I'll keep my eye open for more used extractors on ebay may be a good way of finding a cheaper quality one thanks.

Offline SouthAussieBeekeeping

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Re: Extractor decisions
« Reply #25 on: December 14, 2017, 10:59:53 pm »
I've been thinking more so about the logistics of honeyspinning. If I were to take empty frames up with me, to replace with full honey frames to take home and extract, I wouldn't be able to fit such in my station wagon. Taking back just 10 supers full of honey would be very difficult to manage. My car has been getting very full as is. I could strap my tool box and other tools on roof racks to my car, if I got tarps I could load some honey supers on my passenger seats. but it doesn't seem practical. I'd have to take a trailer with me to load with honey. I don't own a trailer nor do I have experience with driving one, but that can change I suppose. Maybe I'd need to get a more spacious vehicle, my station wagon has a gas tank in the back which restricts how many supers I can load up. Maybe a van or ute would be better for me.

Just really doesn't seem practical either way. How do you guys bring back large hauls of honey? It has me thinking again about doing my honey extraction whilst up there. If I got a van, I could maybe set up a honey processing unit inside the van, or get some sort of portable shelter thing to cover myself so that the bees won't swarm me as I'm working. If I did that though, I guess I'd need to buy a manual extractor, not sure how feasible it'd be to use solar panels or a generator to charge an electric one. Then it seems that, I'd be spending days on end manually extracting frames, I'm not sure if I could physically do it.

Bit lost as to how to proceed. Doesn't seem like I have any practical solution.

Offline Bakersdozen

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Re: Extractor decisions
« Reply #26 on: December 15, 2017, 06:11:22 am »
Logistics can be a difficult hurdle.  I feel for you.  Perhaps you could recruit a roommate to be your assistant in this process, then there might be less complaints. You will also appreciate the help when you are actually harvesting.
My initial thoughts are of sanitation.  Remember you are handling and processing a food.  To harvest in a remote location would require, at a minimum, hot water and an air tight, dust free facility to keep the bees out.  The bees will be all over you like white on rice!  Are you willing to have your station wagon covered in sticky honey?(inside and out)  Because honey will be everywhere.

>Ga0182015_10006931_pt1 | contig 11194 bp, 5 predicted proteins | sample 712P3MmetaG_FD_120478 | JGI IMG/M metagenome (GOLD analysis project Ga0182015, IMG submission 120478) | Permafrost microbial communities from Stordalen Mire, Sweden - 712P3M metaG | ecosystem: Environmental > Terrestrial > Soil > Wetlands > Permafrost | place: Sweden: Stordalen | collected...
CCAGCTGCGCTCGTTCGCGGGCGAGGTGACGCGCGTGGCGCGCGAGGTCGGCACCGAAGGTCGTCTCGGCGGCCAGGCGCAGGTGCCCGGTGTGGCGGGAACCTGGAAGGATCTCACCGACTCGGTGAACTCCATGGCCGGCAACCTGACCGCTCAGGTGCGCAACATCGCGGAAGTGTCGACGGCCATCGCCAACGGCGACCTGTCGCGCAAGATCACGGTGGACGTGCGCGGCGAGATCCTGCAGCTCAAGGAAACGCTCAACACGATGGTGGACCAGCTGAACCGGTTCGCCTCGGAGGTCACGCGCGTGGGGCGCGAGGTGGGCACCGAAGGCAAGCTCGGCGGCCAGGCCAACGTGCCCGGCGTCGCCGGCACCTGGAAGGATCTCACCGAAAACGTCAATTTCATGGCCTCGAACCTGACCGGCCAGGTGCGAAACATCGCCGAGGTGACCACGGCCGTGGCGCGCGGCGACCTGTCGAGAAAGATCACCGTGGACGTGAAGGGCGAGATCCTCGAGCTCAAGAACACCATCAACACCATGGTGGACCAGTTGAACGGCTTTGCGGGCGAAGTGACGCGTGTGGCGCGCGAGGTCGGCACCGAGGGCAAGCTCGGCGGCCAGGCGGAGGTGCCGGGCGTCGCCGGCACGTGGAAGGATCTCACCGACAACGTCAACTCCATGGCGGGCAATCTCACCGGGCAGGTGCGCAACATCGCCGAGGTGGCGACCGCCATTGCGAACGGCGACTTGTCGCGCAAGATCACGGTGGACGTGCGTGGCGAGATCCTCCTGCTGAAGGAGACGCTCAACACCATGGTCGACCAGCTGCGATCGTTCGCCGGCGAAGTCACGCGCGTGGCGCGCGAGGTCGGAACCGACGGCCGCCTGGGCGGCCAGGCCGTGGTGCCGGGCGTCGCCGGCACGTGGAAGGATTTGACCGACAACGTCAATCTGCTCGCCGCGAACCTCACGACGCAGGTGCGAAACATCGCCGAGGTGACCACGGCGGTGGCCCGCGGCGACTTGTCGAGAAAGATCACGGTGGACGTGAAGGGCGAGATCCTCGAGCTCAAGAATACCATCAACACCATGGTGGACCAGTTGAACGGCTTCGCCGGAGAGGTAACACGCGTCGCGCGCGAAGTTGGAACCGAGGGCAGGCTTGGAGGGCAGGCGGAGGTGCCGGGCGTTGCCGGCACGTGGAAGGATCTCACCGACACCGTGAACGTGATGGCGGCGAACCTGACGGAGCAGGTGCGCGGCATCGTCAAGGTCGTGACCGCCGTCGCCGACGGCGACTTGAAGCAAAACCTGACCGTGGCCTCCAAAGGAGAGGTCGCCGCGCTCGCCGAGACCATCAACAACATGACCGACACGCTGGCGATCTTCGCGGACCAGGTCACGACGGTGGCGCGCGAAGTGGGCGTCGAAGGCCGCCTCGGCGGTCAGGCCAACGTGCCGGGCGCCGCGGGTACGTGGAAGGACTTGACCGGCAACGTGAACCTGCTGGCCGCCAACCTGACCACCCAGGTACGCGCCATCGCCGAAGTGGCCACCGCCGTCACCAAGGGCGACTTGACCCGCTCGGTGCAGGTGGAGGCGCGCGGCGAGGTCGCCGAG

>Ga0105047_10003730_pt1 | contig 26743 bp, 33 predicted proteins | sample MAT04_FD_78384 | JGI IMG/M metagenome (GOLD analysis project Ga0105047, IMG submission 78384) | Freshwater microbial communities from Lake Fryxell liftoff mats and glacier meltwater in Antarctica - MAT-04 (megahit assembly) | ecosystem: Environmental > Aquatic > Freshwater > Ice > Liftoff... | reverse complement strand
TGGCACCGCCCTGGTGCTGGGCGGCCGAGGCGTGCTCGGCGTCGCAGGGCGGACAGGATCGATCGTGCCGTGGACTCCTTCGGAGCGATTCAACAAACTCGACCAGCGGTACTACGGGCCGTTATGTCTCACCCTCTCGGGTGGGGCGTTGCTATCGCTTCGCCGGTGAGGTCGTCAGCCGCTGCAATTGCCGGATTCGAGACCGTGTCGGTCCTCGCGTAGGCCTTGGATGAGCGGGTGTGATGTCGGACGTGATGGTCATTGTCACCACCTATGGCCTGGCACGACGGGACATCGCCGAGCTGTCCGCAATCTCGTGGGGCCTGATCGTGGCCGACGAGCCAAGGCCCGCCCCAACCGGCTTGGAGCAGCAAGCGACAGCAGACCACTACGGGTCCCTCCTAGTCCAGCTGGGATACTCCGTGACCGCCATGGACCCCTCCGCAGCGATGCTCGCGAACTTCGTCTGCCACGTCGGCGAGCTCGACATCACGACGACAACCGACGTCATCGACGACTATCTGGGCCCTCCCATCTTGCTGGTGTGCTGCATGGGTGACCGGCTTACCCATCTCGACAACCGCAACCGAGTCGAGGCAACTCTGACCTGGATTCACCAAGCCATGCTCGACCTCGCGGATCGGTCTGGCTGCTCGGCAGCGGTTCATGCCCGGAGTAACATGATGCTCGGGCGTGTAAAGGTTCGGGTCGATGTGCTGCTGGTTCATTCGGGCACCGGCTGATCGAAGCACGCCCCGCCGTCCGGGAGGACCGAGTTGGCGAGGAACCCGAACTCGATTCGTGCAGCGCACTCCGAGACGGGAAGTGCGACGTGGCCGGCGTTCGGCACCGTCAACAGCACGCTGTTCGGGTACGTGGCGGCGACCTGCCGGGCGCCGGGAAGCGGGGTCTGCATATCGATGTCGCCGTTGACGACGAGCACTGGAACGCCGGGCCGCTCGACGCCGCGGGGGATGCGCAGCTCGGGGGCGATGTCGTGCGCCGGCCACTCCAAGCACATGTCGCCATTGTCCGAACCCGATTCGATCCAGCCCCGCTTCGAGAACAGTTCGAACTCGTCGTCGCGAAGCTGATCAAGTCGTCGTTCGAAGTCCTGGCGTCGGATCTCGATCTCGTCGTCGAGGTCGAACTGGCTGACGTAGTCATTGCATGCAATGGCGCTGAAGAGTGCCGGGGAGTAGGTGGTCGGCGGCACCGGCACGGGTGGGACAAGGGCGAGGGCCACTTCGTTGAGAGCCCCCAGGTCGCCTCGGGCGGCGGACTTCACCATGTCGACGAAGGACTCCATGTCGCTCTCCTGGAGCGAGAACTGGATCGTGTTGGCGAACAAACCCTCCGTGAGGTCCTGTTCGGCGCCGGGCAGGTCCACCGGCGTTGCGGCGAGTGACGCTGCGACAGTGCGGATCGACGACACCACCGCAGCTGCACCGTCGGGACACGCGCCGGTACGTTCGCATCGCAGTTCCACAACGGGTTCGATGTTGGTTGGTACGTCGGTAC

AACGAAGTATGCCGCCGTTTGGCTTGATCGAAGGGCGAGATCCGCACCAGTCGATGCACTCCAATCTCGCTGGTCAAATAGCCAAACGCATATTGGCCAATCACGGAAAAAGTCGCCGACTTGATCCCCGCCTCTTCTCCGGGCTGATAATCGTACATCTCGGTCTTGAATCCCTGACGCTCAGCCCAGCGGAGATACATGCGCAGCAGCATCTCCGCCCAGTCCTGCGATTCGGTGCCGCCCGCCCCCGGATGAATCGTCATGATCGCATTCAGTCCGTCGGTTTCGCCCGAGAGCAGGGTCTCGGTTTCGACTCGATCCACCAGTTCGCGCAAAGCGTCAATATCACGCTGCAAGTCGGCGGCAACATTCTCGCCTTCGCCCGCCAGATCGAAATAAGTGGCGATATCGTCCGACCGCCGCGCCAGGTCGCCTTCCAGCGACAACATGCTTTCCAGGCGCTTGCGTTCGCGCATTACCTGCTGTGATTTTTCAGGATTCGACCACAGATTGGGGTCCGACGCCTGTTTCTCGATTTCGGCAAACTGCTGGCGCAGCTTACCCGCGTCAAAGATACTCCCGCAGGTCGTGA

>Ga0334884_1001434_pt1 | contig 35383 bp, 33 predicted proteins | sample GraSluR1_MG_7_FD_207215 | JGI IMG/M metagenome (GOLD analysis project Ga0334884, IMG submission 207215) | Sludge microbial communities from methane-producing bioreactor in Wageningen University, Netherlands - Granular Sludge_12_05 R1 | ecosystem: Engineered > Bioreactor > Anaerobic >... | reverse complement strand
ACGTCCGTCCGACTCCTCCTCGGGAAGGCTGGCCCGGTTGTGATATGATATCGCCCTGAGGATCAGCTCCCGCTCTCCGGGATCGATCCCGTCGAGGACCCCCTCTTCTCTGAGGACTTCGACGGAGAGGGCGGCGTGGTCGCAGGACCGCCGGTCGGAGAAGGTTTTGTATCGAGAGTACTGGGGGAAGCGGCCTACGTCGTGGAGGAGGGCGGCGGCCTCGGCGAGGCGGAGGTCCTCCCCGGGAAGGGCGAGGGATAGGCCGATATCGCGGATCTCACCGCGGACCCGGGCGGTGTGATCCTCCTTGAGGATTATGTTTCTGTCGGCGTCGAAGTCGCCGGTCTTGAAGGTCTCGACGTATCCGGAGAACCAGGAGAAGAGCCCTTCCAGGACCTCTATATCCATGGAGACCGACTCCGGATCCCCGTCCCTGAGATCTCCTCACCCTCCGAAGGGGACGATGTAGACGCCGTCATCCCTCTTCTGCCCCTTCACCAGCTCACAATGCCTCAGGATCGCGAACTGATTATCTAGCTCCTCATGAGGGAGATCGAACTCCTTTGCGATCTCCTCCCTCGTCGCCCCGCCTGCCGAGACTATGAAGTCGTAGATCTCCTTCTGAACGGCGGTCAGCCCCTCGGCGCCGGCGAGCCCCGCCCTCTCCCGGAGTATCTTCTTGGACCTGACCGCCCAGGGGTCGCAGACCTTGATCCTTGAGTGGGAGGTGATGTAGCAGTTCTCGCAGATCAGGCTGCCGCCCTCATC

Any supers transported outside, whether it be a trailer or car top, will need to be tarped to keep dust and debris out.  Until a year ago, I just had a big old Buick.  I hauled a lot of equipment in the trunk of that car.  Sometimes it took several trips.

Offline SouthAussieBeekeeping

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Re: Extractor decisions
« Reply #27 on: December 15, 2017, 04:08:36 pm »
I didn't even think about the dust. I figure honey would drip from the frames also so I'd have to have some sort of way of capturing it.

Offline apisbees

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Re: Extractor decisions
« Reply #28 on: December 16, 2017, 05:48:40 pm »
You can rent or even borrow a trailer to start. remember a spare tire and jack to take along and a few blocks of wood. Prepare for the worst and when pulling a trailer slow down an out of control trailer will drive you off the road.
Honey Judge, Beekeeping Display Coordinator, Armstrong Fair and Rodeo.

Offline SouthAussieBeekeeping

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Re: Extractor decisions
« Reply #29 on: December 17, 2017, 05:05:29 pm »
Looks like a trailer might be the way to go.